The same quality that earned mother of thousands (Saxifraga stolonifera, Zones 6–9) its name makes it a superb ground cover: its prodigious ability to produce offspring. Carpets of round, silver-veined leaves send out thin, red stolons to steadily capture new ground. The result is a tight, ground-level cover that brightens the shade with
2-foot-high plumes of small, white flowers in late spring.

This plant requires little care. It is suited to acidic woodland soils but will grow just as well in heavy, acidic clay soil. In the South, it endures long, hot summers and is a wonderful pass-along plant.

Golden Star blooms bright and spreads steadily

Goldenstar (Chrysogonum virginianum, Zones 5–8) is an elegant, long-lived, native ground cover with dazzling yellow blossoms scattered over a rich, green carpet of leaves. It spreads into a tight, low-growing ground cover that is 4 to 6 inches high. Spring brings many bright, yellow, daisylike flowers, which reappear in late summer.

Native to our eastern deciduous forests, golden star likes a bit of morning sun for better blooms but will adapt to medium to full shade. It is hardy in the North and grows well in the South, tolerating hot and dry summers. A moist, slightly acidic to neutral soil is best. A slow but deliberate spreader, it is well worth the wait and is suitable for gardens where delicate perennials and wildflowers will be its neighbors.

Wild cranesbill stands tall and spreads fast

Wild cranesbill (Geranium maculatum, Zones 4–8) has flocks of leaves on tall stems. It makes a bushy cover crowned with long-lasting, attractive purplish flowers. It spreads both by seeding itself widely and by rhizomes. The result is an 18- to 24-inch-tall ground cover of grayish green, deeply lobed, deciduous leaves. In early spring, the up-facing flowers appear in loose clusters above the leaves.

Easily grown in acid, always-moist woodland shade in the South and some sun and light shade in the North, it is an insect-resistant, fast-spreading, attractive ground cover.

Vancouveria offers an understated, graceful look

Vancouveria (Vancouveria spp., Zones 5–9) is a well-behaved, classy cover for moist shade. This West Coast native is becoming a popular evergreen ground cover in the East. There, it is not as exuberant as in its western habitat, but it is a tough plant that keeps coming back. The masses of pale green leaflets make an elegant cover, up to 16 inches high. Tiny, white flowers top the foliage in early summer.

In the hot South, profuse watering and planting in medium to deep shade is required. With moist shade and deep, acidic woodland soil of good tilth, it will form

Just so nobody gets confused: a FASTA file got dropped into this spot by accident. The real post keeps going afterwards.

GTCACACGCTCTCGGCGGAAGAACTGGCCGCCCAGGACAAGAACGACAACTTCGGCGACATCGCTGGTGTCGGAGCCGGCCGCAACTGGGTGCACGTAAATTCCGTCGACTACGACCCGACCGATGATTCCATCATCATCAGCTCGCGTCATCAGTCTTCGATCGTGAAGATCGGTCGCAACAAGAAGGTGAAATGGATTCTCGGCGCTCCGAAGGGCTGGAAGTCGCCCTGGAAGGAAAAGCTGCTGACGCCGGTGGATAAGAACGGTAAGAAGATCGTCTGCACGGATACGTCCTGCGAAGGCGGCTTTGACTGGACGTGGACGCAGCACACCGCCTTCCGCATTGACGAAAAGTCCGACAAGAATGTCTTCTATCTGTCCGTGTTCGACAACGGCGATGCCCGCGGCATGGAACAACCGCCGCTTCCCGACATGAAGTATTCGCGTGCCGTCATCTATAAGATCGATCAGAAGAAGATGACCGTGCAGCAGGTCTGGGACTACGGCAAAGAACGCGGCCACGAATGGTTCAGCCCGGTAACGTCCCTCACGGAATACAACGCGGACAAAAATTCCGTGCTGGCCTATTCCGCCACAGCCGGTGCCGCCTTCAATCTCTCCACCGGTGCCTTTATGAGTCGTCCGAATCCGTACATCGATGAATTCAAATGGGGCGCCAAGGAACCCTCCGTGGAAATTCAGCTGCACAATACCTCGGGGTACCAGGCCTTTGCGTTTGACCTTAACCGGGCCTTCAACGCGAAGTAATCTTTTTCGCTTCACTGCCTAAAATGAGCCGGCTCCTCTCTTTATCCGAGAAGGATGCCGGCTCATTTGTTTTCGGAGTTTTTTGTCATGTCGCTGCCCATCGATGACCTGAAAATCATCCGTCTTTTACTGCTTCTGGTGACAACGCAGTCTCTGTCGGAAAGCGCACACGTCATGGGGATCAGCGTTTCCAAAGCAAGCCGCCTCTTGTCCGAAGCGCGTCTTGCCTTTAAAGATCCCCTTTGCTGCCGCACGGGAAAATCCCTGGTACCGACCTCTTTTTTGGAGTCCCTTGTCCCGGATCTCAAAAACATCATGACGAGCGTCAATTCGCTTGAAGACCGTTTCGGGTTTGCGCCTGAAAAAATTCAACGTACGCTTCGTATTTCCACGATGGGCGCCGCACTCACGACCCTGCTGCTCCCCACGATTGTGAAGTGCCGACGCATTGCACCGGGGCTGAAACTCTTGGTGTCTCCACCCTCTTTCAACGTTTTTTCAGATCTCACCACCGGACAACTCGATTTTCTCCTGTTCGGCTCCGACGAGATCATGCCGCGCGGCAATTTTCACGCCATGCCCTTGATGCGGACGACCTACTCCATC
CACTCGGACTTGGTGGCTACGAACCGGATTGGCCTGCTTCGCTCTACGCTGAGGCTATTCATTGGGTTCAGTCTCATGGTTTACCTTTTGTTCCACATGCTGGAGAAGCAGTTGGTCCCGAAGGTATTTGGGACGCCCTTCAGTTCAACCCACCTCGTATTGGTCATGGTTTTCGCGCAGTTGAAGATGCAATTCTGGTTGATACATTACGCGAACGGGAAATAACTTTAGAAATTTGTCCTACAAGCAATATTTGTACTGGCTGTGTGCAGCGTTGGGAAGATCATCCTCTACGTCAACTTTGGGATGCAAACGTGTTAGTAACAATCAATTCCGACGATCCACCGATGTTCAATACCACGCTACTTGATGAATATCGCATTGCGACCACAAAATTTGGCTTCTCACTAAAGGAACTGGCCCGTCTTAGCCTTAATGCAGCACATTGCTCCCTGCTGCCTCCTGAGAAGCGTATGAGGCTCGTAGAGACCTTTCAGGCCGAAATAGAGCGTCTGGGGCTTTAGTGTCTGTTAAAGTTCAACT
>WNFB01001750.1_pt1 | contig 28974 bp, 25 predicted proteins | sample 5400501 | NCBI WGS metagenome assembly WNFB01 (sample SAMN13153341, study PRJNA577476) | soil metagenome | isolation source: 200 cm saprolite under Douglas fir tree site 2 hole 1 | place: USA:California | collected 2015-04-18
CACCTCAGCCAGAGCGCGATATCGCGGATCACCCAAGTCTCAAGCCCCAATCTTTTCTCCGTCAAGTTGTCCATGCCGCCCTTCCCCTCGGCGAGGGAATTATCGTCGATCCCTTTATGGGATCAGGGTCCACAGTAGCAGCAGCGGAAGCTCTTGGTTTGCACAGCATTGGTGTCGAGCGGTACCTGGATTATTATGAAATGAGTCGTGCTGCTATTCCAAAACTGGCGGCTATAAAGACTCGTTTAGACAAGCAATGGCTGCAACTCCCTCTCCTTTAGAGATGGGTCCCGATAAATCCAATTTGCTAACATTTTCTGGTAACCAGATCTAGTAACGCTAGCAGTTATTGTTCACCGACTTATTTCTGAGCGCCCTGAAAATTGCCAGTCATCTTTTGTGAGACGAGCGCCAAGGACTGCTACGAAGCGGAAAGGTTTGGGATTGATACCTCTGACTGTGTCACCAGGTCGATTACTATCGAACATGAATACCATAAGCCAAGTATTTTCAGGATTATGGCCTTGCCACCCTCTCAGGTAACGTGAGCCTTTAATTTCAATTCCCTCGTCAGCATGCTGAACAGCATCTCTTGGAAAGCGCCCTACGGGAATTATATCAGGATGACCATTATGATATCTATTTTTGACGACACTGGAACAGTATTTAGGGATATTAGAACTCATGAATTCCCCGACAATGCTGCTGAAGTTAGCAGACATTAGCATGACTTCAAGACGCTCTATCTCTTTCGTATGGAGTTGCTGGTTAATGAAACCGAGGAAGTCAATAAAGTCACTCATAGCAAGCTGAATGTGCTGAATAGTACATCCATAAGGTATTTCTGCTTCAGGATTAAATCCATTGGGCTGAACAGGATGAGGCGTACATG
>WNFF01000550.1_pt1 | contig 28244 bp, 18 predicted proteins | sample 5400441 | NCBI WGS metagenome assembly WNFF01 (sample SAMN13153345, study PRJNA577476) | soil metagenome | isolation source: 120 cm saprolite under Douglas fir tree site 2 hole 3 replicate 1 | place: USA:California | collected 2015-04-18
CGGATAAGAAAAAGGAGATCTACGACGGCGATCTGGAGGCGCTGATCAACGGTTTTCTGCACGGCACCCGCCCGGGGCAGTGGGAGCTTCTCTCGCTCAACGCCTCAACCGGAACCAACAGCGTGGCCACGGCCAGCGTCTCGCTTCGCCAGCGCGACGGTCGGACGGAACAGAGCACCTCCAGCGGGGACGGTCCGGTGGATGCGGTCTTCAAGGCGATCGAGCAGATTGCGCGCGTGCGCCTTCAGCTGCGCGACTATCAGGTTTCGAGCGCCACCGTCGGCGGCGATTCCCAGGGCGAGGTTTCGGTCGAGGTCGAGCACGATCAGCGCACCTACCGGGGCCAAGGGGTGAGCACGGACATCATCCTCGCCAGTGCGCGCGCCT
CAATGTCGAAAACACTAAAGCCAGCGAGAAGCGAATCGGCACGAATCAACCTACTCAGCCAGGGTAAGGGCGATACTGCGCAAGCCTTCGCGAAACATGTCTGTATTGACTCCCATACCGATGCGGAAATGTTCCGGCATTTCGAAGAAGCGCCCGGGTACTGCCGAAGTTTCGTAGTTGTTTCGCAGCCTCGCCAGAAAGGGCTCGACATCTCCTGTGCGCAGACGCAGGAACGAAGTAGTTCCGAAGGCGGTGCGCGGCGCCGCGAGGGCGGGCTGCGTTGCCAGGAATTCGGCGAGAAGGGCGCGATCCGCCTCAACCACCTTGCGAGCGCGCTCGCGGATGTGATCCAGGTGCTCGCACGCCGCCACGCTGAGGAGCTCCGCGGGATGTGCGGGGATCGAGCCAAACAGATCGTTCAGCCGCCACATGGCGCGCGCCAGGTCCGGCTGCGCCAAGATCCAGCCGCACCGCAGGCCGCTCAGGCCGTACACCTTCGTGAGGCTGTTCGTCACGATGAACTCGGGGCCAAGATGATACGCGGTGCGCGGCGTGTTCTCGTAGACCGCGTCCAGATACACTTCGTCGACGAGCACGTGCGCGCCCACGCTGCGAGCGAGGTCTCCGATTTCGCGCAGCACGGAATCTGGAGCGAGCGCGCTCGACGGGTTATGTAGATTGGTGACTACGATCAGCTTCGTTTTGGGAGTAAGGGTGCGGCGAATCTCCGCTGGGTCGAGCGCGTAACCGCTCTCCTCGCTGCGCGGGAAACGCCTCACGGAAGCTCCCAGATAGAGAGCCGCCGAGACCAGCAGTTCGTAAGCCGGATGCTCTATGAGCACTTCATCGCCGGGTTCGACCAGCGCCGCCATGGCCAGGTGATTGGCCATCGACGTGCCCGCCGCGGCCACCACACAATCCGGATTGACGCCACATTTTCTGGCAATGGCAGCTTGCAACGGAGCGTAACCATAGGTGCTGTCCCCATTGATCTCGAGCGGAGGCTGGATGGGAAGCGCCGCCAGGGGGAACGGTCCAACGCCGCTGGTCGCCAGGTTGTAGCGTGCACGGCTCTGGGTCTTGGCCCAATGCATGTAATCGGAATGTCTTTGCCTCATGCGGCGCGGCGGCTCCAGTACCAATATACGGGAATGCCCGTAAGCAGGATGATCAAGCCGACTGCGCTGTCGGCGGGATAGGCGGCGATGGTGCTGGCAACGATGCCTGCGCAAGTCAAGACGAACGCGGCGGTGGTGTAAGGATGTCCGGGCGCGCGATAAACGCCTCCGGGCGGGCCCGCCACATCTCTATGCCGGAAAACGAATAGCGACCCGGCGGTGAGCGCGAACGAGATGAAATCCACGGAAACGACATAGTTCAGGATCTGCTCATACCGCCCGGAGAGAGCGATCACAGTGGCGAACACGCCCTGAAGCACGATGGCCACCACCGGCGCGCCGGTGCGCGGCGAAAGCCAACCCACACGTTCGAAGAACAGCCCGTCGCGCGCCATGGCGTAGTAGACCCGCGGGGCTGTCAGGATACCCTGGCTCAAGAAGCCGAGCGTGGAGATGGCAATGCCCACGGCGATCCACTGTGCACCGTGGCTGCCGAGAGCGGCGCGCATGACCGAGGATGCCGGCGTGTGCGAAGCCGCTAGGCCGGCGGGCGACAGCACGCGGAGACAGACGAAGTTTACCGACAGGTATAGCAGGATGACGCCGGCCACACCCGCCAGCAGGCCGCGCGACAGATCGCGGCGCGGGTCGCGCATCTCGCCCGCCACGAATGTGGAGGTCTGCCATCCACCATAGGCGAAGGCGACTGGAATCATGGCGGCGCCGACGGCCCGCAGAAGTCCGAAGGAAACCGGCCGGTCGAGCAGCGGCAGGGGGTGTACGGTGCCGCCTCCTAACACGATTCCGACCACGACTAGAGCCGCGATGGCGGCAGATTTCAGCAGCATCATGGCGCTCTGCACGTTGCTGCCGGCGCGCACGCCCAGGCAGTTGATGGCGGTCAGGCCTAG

a tight ground cover. Farther north, it can take increasing sunlight.

Yellow archangel has colorful leaves and flowers

Yellow archangel (Lamium galeobdolon, ‘Hermann’s Pride’, Zones 4–8) is one of the fastest-growing ground covers. It forms a dense, 8- to 12-inch-high mat of silver-speckled leaves. The plant covers itself in yellow flowers in early spring.

In the hot South, it needs medium to full shade and tends to become leggy if it gets too dry. If that happens, cut it back once or twice a season to 4 to 8 inches tall. Farther north, it tolerates considerable sun and grows much stronger. It may be too rambunctious for areas with delicate perennials and wildflowers. Wherever you are, it will require a soil pH close to neutral.

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Dealing With Dry Shade

Everything I’ve learned about dry-shade gardening has been from experimentation.

When my husband and I bought our home in Fairview, Tennessee, 20 years ago, I had never gardened before. Our acre was surrounded by mature hickory and oak trees, otherwise known as “water suckers.” But I love my trees, so it never crossed my mind to get rid of them to make it easier to have a garden. Adding to my dry-shade condition was my chert soil. For those unfamiliar with chert, just imagine using a pickax to dig your holes (really, I’m serious). There is no humus and it’s a little like concrete, so “dry” might not be a strong enough word to describe it.

I quickly began to understand why people say that “dry” and “shade”—when used in tandem—are two of the dirtiest words in gardening. There is, arguably, nothing worse to deal with if you’re interested in creating a beautiful landscape. Through the years, however, I’ve developed some tricks to make my garden look just as good as any full-sun, moist bed. And, no, my garden’s transformation didn’t involve the installation of an expensive irrigation system. With some soil amendment, a little bit of hardscaping, and special attention to plant placement, my garden began looking more like the ones I drooled over in magazines.

Use hardscaping to slow down runoff and create seep-down pockets